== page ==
For over 30 years the debilitating shrinkage of the middle class has been papered over with access and use of debt. Debt in every form; mortgage debt, credit card debt, auto loans, and student loans. Yet debt is not wealth. Americans are facing a financially nightmare where 1 out of 3 has no savings. This should come as a little surprise since the per capita income in the country is $25,000. Many workers are simply getting enough out of their stagnant paychecks to pay the monthly bills. Of course much of the real wealth has been systematically looted through bailouts and crony capitalism. There was a time when the government and even Wall Street benefitted by a growing U.S. middle class. Now all you hear from banking executives is how much cheaper it is to outsource American jobs at the same time their pay keeps soaring. Why don’t we outsource their job? The problem of course is a deep capture of our political system and a perfect fusing of Wall Street and the government. The middle class is slowly floating away as inflation created by the Fed bailouts of the too big to fail banks causes more and more financial pain.
The economy that debt built
I wanted to examine the growth of personal income in relation to household debt. If we setup a ratio between the two we see that from the 1950s to the early 1980s the ratio was rather stable. Even while debt went up, so did incomes at a relative level. This all changed in the early 1980s:
Just like a person can go out and buy a McMansion with a giant mortgage, lease a European luxury car, and go into $100,000 of student loan debt the good times are felt only shortly. The bill eventually does come and it is coming in full to the American public. Yet the middle class only expanded because of access to debt. So as this access is shunted the American middle class has now faced over a decade of lost returns in wages. No growth. The reason so many people are losing their homes is because they simply do not have the income to sustain their purchases of the years when debt was handed out like candy. The big banks still have access to this debt machine courtesy of the Federal Reserve. Yet the middle class is now being thrown to the wolves to support the too big to fail. Why doesn’t the media after four years examine deeply what we have gotten for the trillions of dollars thrown at the banking sector?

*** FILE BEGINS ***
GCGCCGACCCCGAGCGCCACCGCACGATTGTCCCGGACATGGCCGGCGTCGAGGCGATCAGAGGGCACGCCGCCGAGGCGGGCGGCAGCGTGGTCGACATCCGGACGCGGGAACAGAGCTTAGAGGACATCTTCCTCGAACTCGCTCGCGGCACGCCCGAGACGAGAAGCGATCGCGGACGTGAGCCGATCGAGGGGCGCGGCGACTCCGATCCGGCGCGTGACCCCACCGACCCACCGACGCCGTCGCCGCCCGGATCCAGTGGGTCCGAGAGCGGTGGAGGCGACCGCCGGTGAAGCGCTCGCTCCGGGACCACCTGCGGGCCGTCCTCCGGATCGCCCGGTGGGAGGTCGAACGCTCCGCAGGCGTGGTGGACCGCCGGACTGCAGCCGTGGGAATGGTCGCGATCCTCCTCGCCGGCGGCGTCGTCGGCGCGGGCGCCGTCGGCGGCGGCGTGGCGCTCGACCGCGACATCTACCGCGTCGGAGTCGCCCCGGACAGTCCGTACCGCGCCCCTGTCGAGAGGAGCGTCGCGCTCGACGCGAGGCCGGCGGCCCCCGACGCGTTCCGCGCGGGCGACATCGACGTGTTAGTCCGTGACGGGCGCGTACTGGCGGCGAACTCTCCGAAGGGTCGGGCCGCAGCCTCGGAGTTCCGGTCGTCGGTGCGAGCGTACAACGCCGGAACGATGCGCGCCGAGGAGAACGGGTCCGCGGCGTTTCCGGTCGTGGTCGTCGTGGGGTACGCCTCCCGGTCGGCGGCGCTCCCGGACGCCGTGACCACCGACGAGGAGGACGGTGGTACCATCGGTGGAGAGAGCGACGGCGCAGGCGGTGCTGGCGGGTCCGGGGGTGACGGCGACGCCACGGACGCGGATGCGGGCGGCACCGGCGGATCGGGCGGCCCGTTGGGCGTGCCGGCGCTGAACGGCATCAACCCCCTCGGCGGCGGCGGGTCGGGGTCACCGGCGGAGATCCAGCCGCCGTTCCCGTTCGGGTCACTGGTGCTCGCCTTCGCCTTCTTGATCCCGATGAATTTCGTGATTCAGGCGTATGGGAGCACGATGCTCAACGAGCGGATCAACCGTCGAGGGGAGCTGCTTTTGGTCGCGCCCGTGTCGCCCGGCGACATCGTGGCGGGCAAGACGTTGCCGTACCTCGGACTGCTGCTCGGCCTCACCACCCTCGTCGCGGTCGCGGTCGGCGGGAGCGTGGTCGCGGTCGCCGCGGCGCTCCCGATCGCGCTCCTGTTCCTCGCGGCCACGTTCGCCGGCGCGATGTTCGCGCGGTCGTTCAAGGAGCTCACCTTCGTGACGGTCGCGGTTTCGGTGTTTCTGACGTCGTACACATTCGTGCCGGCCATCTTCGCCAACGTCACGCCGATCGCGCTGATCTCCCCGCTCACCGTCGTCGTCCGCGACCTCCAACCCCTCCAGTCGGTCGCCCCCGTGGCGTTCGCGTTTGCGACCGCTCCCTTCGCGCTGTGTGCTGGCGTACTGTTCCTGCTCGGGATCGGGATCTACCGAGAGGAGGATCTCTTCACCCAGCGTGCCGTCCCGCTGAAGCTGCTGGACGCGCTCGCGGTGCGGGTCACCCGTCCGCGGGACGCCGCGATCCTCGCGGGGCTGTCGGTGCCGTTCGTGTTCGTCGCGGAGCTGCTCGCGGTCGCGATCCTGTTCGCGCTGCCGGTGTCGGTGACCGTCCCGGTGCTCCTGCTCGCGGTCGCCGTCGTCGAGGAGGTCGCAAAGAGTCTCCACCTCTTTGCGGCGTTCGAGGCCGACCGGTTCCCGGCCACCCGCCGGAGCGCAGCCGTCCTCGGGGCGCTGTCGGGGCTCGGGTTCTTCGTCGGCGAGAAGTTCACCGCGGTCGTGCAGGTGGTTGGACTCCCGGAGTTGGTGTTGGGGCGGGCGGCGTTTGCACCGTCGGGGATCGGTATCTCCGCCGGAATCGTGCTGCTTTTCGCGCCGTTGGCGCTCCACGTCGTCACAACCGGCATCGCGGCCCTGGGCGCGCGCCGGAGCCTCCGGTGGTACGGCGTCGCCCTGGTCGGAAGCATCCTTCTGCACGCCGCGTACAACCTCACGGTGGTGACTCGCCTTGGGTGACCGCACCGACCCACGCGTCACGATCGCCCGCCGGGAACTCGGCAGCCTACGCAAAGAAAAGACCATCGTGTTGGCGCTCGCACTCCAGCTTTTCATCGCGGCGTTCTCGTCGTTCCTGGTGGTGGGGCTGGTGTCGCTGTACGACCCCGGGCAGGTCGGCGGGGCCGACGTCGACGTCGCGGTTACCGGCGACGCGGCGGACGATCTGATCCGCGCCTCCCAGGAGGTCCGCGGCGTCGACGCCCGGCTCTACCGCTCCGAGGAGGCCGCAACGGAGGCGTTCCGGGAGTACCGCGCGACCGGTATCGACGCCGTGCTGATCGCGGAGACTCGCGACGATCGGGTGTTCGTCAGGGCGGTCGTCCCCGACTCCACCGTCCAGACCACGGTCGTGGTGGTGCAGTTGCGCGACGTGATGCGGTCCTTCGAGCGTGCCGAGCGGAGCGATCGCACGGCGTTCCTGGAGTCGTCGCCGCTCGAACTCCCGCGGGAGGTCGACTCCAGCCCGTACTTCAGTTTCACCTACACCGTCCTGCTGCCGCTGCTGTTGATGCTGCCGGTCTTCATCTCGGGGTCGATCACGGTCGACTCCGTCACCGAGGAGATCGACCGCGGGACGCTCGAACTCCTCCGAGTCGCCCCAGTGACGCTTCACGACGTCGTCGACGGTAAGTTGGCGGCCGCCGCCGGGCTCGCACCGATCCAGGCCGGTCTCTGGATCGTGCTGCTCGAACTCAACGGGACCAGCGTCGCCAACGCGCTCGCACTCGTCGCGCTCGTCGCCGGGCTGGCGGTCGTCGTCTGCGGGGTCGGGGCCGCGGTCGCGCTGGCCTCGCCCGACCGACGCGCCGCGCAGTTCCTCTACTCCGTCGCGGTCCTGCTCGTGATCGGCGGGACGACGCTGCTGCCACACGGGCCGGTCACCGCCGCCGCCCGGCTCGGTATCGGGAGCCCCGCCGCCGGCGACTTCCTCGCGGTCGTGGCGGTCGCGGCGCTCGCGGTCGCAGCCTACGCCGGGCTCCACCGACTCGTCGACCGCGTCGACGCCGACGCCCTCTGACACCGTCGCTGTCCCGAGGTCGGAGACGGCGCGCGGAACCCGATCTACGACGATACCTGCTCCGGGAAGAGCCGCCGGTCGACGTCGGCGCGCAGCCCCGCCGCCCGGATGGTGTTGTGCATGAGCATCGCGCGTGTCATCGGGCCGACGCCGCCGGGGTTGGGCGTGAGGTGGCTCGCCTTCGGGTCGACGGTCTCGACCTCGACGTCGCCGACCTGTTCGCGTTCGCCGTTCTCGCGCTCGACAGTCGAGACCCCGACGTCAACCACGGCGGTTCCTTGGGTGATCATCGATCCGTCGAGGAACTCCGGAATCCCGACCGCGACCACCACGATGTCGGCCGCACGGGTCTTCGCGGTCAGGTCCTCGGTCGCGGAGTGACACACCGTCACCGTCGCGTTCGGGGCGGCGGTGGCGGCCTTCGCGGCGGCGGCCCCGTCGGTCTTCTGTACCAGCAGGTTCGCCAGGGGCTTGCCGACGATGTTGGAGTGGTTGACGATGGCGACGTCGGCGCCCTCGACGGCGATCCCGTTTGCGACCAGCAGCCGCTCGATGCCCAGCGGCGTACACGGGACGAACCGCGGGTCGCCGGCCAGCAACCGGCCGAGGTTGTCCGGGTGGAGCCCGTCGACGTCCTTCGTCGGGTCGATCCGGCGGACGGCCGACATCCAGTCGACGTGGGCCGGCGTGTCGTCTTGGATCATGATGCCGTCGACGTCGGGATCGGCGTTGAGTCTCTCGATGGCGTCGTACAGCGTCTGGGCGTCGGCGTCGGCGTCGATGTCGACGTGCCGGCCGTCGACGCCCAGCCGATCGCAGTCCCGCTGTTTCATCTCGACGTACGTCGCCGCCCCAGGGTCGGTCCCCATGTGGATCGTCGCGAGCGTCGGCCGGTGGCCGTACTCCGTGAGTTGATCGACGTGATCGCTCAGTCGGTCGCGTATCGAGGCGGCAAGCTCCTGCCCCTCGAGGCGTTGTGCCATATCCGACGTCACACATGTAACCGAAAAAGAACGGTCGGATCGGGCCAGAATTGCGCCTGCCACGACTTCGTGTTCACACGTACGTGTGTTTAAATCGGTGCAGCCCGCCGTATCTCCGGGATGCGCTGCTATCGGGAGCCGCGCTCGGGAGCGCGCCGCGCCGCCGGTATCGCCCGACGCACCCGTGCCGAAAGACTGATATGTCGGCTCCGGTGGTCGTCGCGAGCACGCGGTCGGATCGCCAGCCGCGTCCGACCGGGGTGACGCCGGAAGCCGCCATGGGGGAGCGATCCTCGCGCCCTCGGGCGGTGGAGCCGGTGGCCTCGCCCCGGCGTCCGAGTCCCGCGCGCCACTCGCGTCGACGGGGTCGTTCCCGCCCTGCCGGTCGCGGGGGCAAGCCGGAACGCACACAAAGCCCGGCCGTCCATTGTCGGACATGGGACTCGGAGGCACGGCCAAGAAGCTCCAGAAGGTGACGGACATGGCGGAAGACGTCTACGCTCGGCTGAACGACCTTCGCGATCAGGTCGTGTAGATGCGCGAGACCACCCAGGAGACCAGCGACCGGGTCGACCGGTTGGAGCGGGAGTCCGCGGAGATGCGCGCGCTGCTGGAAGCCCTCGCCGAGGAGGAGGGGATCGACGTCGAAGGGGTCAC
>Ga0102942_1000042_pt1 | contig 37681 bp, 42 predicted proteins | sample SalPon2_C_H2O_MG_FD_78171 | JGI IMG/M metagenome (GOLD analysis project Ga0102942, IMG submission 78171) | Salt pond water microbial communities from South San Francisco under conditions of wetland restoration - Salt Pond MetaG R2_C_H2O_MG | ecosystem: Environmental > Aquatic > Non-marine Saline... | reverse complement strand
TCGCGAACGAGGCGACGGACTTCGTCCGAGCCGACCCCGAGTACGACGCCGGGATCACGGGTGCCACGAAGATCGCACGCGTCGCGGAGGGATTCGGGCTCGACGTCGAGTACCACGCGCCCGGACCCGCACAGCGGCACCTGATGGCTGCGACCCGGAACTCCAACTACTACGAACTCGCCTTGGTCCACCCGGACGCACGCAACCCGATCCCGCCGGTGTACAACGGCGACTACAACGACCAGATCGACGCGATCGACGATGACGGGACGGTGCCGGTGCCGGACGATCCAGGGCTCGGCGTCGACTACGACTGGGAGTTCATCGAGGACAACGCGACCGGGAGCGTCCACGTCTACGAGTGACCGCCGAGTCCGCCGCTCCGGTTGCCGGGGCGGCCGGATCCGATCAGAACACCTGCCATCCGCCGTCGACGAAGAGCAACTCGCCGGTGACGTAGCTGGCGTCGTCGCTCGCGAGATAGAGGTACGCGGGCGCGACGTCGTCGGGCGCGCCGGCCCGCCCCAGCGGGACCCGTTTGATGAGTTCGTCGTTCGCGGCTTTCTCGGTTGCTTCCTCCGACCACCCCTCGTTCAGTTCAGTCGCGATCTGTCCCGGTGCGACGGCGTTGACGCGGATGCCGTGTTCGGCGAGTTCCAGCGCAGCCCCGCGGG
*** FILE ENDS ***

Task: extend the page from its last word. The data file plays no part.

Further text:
Stock wealth is a good indicator of wealth in a nation. Someone can own a nice home, a fancy car, and all the goodies in their home but have zero wealth and even a negative net worth. But with 1 out of 3 Americans with no savings and 50 percent of Americans unable to come up with $2,000 in the next 30 days, very few can be said to have wealth. At this point it is useful to examine who owns the stocks in America:
Source: Economic Policy Institute